As I was pulling into the Sheraton last month for one of my holiday parties, the valet asked if I needed a cart to load in my equipment. I thanked him and said no, and proceeded to load my equipment onto my own cart.
I overheard the bell captain say “She’s a professional DJ; she brings her own cart!”
Although I was flattered by the compliment, I felt they were setting the bar quite low. There’s much more to being a professional DJ than just bringing your own cart.
I was equally concerned about an email a coordinator sent out instructing brides to give the professional DJ a “script” outlining what announcements to make and when.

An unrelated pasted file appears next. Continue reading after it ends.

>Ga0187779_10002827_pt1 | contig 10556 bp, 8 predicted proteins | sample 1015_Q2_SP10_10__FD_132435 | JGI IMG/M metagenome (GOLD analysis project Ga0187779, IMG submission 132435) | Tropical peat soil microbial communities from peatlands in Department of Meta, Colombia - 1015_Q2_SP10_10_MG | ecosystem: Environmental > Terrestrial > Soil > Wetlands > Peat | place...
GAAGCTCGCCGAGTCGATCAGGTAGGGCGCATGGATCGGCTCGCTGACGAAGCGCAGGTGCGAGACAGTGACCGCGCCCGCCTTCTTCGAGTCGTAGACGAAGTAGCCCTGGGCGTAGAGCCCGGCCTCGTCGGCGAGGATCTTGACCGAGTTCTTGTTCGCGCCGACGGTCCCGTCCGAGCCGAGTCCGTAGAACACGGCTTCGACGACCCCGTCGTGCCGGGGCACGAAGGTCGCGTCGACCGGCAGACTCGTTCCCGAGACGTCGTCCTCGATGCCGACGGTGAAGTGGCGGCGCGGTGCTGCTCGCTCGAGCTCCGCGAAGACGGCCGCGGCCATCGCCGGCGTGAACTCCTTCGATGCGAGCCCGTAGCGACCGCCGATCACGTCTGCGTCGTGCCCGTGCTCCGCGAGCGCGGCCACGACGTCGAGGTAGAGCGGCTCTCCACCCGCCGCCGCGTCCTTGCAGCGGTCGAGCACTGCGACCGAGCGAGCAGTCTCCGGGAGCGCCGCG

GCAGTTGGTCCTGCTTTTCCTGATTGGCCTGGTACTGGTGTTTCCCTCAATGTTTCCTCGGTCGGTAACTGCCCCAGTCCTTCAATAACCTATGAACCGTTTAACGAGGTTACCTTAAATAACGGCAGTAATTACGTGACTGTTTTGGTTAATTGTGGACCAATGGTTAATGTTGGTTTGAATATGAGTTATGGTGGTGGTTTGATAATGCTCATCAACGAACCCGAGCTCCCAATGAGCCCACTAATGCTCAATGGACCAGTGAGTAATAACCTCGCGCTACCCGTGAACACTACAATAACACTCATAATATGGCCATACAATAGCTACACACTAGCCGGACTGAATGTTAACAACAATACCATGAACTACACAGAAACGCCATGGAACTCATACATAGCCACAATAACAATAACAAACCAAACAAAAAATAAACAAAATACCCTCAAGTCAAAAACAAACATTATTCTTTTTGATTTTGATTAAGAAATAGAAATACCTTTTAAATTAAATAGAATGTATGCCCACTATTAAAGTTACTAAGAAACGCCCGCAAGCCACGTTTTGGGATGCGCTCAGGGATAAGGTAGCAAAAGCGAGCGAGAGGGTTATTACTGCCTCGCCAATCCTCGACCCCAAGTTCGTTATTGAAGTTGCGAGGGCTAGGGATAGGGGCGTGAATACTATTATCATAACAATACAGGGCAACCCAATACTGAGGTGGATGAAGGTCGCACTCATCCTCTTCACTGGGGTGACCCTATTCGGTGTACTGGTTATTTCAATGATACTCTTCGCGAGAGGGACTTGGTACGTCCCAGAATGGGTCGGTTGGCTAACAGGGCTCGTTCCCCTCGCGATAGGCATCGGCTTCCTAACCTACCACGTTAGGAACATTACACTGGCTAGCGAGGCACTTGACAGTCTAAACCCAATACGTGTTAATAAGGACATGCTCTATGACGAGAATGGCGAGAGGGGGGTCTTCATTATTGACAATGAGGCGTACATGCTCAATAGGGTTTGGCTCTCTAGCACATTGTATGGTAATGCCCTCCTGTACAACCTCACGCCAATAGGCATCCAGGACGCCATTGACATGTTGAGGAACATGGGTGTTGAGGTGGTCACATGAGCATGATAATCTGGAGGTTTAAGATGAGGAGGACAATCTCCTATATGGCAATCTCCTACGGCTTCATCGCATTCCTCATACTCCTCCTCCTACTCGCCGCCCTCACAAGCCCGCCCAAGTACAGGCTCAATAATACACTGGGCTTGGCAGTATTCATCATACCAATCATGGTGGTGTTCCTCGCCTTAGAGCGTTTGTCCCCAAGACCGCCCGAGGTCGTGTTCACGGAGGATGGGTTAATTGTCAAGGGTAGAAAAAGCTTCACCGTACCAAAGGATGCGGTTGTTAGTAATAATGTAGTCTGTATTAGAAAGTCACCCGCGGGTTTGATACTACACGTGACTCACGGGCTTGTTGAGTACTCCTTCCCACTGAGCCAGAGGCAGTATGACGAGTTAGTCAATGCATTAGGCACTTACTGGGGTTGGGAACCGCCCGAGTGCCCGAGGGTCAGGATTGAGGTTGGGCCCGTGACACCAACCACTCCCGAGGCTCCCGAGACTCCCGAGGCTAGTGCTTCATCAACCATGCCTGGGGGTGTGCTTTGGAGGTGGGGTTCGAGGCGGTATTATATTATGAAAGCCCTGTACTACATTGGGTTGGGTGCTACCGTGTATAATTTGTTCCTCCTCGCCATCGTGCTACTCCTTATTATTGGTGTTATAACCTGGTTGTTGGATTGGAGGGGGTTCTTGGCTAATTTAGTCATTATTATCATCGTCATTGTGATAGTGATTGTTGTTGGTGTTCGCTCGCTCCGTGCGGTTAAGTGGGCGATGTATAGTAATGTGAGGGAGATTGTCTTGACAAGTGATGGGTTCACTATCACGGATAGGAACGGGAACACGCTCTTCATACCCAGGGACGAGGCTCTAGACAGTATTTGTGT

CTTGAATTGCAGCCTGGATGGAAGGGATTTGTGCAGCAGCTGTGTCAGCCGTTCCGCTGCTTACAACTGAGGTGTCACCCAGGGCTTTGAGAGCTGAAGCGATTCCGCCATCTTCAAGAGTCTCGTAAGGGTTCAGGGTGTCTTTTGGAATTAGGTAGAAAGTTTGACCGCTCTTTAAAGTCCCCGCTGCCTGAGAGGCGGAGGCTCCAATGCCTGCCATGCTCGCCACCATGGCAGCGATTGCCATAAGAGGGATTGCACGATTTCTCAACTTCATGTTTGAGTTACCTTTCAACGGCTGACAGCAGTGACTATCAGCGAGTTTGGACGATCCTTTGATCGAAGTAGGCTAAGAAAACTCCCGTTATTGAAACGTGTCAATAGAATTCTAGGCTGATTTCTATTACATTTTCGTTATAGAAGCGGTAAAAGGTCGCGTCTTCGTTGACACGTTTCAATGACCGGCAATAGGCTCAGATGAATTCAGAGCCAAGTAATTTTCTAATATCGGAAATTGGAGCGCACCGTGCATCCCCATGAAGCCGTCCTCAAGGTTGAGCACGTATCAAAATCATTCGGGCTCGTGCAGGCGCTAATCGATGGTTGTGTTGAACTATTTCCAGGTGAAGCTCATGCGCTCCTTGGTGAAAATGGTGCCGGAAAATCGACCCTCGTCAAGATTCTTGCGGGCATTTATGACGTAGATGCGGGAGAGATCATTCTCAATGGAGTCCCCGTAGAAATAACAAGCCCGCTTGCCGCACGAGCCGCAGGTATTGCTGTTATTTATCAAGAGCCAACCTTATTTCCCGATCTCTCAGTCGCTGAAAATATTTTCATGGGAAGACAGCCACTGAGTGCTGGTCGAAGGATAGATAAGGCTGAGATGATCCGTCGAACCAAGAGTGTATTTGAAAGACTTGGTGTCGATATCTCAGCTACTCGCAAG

It also recommended instructing the DJ to use clean edits of the songs, and include the event name, date, address, times, etc. These things are SO basic, if your DJ isn’t already doing this they are NOT a professional DJ.
Your DJ should be having a conversation with you about what you have envisioned, and have the expertise to know how to develop an itinerary that considers ALL your vendors and works with them. A professional DJ will incorporate what you want to hear (and not hear), how much interaction you want, AND adjust the music according to the guest response. If you’re not playing music the guests like, and they leave – a party alone isn’t much of a party.
Make sure your DJ carries backup equipment, is licensed, has liability insurance, and honestly cares about your event (not just getting paid).
For a DJ that cares as much about the success of your event as you do – call Party Pam.